We present the case of a 50-year-old woman with a chemotherapeutically treated primary mediastinal lymphoma and circumferential pericardial effusion, whose echocardiogram revealed unusual intrapericardial colour and pulsed-wave Doppler flow signals. Insights on workup and hypotheses are discussed.
A 50-year-old woman with a 2-year history of primary mediastinal large B-cell lymphoma treated with six chemotherapy cycles EPOCH-R (etoposide, prednisone, vincristine, cyclophosphamide, doxorubicin and rituximab) underwent follow-up thoracic computed tomography (CT). A moderately sized circumferential pericardial effusion was visualised but no lymphoma recurrence was detected. Past medical history included surgical closure of a type 2 atrial septal defect (ASD) more than 20 years ago.
The patient presented herself in good general condition with no clinical signs of tamponade or heart failure. A broad laboratory workup turned out normal and the electrocardiogram showed a sinus rhythm, low QRS and voltage biphasic T waves in I, aVL and V5-V6. Transthoracic echocardiogram (TTE) confirmed a moderately sized circumferential serous pericardial effusion with no features of tamponade. Unusual prominent colour Doppler signals were seen within the pericardial space adjacent to the right ventricle free wall and directed towards the apex in systole (fig. 1, supplementary material: video clips). There was no evidence for communication with adjacent cardiac chambers. Flow signals were confirmed on pulsed-wave Doppler with maximal flow velocity of 100 cm/s. (fig. 2). Left ventricular dimensions and ejection fraction were normal while the right atrium and right ventricle were mildly dilated.
Cardiac magnetic resonance imaging (CMR) with cine, flow and tissue characterisation sequences excluded any disease of the parietal or visceral pericardium, right ventricular wall anomalies, myocardial oedema or relevant late gadolinium enhancement (fig. 3 and 4), but confirmed a mild circular pericardial effusion without evidence of pericardial haematoma or myocardial rupture. Myocardial extracellular volume by native and post-contrast T1-mapping was normal with 24%. Qp/Qs was 0.95 calculated by aortic flow and flow across the pulmonary trunk by phase contrast flow velocity mapping. A gated coronary angio-CT did not find any coronary artery fistula or anomalous communication.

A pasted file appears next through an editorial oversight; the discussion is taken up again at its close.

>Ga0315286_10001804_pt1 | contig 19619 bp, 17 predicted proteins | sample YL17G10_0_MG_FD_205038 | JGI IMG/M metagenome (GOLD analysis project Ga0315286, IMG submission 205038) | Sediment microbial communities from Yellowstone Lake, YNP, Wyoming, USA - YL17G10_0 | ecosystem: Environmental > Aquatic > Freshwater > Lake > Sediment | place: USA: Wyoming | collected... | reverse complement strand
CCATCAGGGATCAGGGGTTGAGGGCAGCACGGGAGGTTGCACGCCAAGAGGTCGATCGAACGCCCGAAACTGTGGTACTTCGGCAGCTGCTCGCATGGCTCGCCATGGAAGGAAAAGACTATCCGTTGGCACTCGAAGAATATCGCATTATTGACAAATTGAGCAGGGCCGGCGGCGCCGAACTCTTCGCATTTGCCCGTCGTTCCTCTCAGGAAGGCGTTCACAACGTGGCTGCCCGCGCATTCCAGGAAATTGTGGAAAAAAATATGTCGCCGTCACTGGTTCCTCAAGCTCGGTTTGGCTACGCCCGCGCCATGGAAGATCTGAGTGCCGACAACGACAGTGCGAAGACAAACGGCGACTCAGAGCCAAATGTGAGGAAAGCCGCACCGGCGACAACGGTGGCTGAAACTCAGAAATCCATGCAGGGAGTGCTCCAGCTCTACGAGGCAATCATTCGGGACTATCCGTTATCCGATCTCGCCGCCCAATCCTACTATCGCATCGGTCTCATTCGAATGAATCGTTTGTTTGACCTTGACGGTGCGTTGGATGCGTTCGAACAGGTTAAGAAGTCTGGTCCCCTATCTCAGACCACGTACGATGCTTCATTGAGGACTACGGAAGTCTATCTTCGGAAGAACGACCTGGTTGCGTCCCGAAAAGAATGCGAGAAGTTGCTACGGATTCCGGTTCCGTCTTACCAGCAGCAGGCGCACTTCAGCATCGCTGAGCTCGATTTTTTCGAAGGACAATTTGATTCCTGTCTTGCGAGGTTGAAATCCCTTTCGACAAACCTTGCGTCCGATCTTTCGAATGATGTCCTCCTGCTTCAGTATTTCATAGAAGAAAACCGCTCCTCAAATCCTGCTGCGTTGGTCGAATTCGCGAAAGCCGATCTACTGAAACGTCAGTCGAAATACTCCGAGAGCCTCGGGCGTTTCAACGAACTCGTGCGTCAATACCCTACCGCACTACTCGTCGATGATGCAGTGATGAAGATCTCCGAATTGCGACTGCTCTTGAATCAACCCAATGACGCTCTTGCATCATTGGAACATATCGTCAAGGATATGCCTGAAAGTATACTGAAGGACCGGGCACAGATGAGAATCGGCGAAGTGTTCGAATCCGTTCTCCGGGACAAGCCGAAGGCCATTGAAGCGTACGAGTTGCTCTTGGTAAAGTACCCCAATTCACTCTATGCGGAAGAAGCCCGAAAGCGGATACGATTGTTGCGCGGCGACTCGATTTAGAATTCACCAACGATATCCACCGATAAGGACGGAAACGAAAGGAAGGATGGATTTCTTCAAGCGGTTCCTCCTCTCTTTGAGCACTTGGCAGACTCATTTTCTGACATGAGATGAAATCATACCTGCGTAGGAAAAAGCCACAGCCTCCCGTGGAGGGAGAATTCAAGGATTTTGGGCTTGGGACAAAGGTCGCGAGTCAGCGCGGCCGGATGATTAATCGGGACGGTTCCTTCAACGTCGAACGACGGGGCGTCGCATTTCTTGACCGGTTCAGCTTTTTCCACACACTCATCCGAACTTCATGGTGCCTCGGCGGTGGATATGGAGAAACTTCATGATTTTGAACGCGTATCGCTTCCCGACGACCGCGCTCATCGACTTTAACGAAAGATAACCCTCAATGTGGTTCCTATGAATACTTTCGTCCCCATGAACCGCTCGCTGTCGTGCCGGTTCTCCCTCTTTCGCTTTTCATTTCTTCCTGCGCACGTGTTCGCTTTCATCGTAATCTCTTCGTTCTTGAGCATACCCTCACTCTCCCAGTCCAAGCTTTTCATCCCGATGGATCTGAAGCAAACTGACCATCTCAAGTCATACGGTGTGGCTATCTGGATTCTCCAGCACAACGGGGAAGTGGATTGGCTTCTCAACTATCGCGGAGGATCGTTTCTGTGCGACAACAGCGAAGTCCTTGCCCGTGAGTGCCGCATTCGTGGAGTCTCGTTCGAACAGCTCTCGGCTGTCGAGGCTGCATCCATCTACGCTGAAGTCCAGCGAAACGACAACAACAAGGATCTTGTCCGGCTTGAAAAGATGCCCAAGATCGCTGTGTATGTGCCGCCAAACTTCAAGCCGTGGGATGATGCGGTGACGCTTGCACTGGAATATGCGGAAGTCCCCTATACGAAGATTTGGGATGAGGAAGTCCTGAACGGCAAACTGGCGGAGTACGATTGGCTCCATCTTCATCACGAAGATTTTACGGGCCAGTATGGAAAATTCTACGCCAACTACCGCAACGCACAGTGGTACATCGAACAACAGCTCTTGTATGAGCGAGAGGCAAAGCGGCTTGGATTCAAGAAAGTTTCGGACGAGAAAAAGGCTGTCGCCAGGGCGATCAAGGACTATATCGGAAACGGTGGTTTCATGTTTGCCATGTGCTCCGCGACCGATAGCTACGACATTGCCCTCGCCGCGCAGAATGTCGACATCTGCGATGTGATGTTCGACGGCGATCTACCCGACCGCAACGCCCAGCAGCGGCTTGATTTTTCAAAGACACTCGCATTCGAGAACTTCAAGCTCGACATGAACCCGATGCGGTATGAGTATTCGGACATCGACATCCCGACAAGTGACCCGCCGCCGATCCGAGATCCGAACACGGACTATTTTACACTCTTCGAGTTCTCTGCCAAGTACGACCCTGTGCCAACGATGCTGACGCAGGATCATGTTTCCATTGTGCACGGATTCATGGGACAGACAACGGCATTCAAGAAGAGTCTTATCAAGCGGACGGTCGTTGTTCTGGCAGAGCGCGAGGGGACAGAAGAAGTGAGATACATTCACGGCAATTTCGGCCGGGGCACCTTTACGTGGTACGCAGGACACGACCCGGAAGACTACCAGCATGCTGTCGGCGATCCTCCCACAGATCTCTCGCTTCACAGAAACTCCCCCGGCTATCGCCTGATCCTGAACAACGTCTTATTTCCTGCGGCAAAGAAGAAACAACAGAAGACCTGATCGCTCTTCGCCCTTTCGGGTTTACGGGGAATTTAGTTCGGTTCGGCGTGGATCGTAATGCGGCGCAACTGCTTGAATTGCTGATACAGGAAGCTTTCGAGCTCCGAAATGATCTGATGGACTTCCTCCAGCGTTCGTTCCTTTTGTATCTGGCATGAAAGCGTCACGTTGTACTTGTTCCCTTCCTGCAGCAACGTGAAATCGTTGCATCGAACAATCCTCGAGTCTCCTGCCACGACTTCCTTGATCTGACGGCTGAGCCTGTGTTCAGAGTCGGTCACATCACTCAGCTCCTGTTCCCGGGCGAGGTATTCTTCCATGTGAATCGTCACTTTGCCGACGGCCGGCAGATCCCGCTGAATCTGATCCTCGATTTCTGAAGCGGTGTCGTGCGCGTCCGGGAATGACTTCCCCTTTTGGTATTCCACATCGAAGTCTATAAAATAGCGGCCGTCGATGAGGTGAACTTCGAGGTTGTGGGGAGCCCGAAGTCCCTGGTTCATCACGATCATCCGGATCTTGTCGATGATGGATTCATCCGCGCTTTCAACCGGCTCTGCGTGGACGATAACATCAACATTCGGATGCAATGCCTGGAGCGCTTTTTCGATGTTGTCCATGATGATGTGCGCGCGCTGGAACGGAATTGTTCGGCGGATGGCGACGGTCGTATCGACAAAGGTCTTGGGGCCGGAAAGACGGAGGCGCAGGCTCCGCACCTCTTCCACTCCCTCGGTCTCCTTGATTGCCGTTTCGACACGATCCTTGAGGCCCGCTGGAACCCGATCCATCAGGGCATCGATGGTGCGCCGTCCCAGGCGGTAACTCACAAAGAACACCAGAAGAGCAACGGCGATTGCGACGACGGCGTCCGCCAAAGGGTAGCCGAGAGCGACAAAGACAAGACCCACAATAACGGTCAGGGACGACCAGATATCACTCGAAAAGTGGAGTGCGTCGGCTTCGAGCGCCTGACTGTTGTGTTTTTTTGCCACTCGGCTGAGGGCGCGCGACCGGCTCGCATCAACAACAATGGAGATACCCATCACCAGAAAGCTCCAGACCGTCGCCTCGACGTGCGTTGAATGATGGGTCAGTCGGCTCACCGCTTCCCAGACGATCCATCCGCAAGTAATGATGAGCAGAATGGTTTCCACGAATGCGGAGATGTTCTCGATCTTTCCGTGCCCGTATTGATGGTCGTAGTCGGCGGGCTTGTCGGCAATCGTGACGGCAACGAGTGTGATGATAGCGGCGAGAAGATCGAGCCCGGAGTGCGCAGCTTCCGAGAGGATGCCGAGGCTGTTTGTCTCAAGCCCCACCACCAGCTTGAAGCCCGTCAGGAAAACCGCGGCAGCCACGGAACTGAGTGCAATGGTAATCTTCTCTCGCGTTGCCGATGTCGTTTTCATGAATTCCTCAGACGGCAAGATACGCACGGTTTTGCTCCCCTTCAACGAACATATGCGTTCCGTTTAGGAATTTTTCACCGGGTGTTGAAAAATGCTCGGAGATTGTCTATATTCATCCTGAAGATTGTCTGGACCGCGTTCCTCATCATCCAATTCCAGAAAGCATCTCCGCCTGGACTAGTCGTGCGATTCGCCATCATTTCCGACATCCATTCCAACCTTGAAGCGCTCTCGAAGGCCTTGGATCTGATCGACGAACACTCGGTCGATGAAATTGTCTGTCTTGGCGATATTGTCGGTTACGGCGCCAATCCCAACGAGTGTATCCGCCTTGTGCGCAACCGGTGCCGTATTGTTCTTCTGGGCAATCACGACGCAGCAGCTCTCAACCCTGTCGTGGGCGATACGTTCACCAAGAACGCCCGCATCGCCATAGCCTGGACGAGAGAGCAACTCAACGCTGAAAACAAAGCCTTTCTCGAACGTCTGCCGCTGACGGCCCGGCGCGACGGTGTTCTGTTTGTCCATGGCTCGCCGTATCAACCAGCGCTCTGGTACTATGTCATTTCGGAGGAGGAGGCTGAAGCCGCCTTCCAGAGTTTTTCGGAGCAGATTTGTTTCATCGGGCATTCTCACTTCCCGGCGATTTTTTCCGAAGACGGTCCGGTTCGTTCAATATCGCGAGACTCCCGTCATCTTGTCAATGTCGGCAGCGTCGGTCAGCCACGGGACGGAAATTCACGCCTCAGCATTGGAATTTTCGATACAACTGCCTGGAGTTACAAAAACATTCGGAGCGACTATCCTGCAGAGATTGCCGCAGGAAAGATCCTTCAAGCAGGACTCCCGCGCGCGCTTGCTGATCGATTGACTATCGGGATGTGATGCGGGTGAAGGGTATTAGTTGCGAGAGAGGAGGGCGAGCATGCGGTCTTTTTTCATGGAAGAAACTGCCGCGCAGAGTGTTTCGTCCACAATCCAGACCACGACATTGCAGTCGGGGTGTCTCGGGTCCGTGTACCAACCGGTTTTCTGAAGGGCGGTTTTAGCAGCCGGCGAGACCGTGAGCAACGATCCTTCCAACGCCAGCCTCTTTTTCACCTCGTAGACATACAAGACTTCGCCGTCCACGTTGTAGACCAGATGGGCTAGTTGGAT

Echocardiographic follow-up at one and four months showed no increase of the pericardial effusion and unchanged intrapericardial Doppler flows. To date, there is a complete remission of the lymphoma on oncological and radiological follow-up.
Pericardial effusion is common in patients with neoplasia and particularly with mediastinal lymphoma  andcan be the first manifestation of malignancy with important prognostic and therapeutic consequences [2,3]. While it may arise from direct tumour involvement, chemotherapy and radiation can also induce pericardial effusion. In our case, the patient presented with pericardial effusion at time of diagnosis of the lymphoma and the effusion was seen on positron emission tomography-computed tomography (PET-CT).
Intrapericardial Doppler flow signal is rare and should raise the question of abnormal vascular communication with the cardiac cavities or the aorta [4, 5]. To the best of our knowledge, this is the first case report describing intrapericardial Doppler flow signals in the absence of cardiac cavity communications in a patient without a recent cardiac procedure. Similar phenomena have been described in patients post coronary artery bypass grafting, aortic root replacement and radiofrequency ablation for atrial fibrillation [6-8]. In our case, the more than 20-year prior surgical ASD closure was certainly not related to the pericardial effusion.
The presence of colour and pulsed wave Doppler signals inside the pericardial cavity implies the scattering of the ultrasound beam by small-sized particles, most commonly red blood cells and fibrin, moving towards and away from the ultrasound beam. Given the absence of haemodynamic compromise and reassuring radiological follow-up, diagnostic pericardiocentesis was not performed. We hypothesise that the movement of the right ventricle during systole, associated with a potentially rigid parietal pericardium due to the history of cardiac surgery and oncological treatments, could generate a suction effect with a localised shift of pericardial fluid, creating the observed Doppler signals.
Doppler examination of the intrapericardial space searching for colour or pulsed Doppler flow signals should be performed as it could be useful to detect abnormal communications with the pericardium and hint at the presence of haematic effusion.
Conflict of Interest Statement
No financial support and no other potential conflict of interest relevant to this article was reported.
University and Hospital of Fribourg, Department of Cardiology
Chemin des Pensionnats 2-6
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